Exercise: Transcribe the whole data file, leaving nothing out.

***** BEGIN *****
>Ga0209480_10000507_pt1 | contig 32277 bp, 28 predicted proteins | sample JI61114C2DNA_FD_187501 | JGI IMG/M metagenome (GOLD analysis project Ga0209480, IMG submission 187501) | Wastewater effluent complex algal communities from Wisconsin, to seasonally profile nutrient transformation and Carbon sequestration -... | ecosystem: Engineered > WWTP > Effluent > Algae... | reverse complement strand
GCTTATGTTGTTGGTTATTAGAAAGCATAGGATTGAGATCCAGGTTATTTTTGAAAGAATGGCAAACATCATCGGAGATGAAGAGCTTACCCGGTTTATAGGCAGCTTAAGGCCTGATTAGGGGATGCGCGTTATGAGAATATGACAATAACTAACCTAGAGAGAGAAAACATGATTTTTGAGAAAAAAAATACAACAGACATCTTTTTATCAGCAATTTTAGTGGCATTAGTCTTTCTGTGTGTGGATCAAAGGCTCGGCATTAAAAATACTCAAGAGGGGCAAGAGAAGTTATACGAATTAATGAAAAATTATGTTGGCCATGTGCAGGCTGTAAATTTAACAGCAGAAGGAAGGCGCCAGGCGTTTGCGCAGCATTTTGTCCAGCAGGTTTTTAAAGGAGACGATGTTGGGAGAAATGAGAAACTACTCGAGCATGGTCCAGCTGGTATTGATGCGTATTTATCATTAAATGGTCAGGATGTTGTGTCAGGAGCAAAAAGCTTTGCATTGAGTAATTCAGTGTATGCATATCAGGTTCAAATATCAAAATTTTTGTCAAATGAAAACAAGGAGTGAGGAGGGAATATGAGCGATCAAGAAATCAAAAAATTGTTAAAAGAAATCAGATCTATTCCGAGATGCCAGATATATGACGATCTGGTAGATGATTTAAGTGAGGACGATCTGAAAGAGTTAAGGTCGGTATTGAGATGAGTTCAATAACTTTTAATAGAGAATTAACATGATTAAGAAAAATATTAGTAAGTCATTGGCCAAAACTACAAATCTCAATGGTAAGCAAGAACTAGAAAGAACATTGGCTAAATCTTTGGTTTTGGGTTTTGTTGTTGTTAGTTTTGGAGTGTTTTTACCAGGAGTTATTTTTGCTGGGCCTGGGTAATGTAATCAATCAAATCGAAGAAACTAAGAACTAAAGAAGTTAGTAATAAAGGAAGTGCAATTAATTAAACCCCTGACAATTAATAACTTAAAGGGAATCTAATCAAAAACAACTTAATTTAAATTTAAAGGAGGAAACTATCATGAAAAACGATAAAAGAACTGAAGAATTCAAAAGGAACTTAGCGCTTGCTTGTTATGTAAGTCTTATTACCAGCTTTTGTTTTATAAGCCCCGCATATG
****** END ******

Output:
>Ga0209480_10000507_pt1 | contig 32277 bp, 28 predicted proteins | sample JI61114C2DNA_FD_187501 | JGI IMG/M metagenome (GOLD analysis project Ga0209480, IMG submission 187501) | Wastewater effluent complex algal communities from Wisconsin, to seasonally profile nutrient transformation and Carbon sequestration -... | ecosystem: Engineered > WWTP > Effluent > Algae... | reverse complement strand
GCTTATGTTGTTGGTTATTAGAAAGCATAGGATTGAGATCCAGGTTATTTTTGAAAGAATGGCAAACATCATCGGAGATGAAGAGCTTACCCGGTTTATAGGCAGCTTAAGGCCTGATTAGGGGATGCGCGTTATGAGAATATGACAATAACTAACCTAGAGAGAGAAAACATGATTTTTGAGAAAAAAAATACAACAGACATCTTTTTATCAGCAATTTTAGTGGCATTAGTCTTTCTGTGTGTGGATCAAAGGCTCGGCATTAAAAATACTCAAGAGGGGCAAGAGAAGTTATACGAATTAATGAAAAATTATGTTGGCCATGTGCAGGCTGTAAATTTAACAGCAGAAGGAAGGCGCCAGGCGTTTGCGCAGCATTTTGTCCAGCAGGTTTTTAAAGGAGACGATGTTGGGAGAAATGAGAAACTACTCGAGCATGGTCCAGCTGGTATTGATGCGTATTTATCATTAAATGGTCAGGATGTTGTGTCAGGAGCAAAAAGCTTTGCATTGAGTAATTCAGTGTATGCATATCAGGTTCAAATATCAAAATTTTTGTCAAATGAAAACAAGGAGTGAGGAGGGAATATGAGCGATCAAGAAATCAAAAAATTGTTAAAAGAAATCAGATCTATTCCGAGATGCCAGATATATGACGATCTGGTAGATGATTTAAGTGAGGACGATCTGAAAGAGTTAAGGTCGGTATTGAGATGAGTTCAATAACTTTTAATAGAGAATTAACATGATTAAGAAAAATATTAGTAAGTCATTGGCCAAAACTACAAATCTCAATGGTAAGCAAGAACTAGAAAGAACATTGGCTAAATCTTTGGTTTTGGGTTTTGTTGTTGTTAGTTTTGGAGTGTTTTTACCAGGAGTTATTTTTGCTGGGCCTGGGTAATGTAATCAATCAAATCGAAGAAACTAAGAACTAAAGAAGTTAGTAATAAAGGAAGTGCAATTAATTAAACCCCTGACAATTAATAACTTAAAGGGAATCTAATCAAAAACAACTTAATTTAAATTTAAAGGAGGAAACTATCATGAAAAACGATAAAAGAACTGAAGAATTCAAAAGGAACTTAGCGCTTGCTTGTTATGTAAGTCTTATTACCAGCTTTTGTTTTATAAGCCCCGCATATG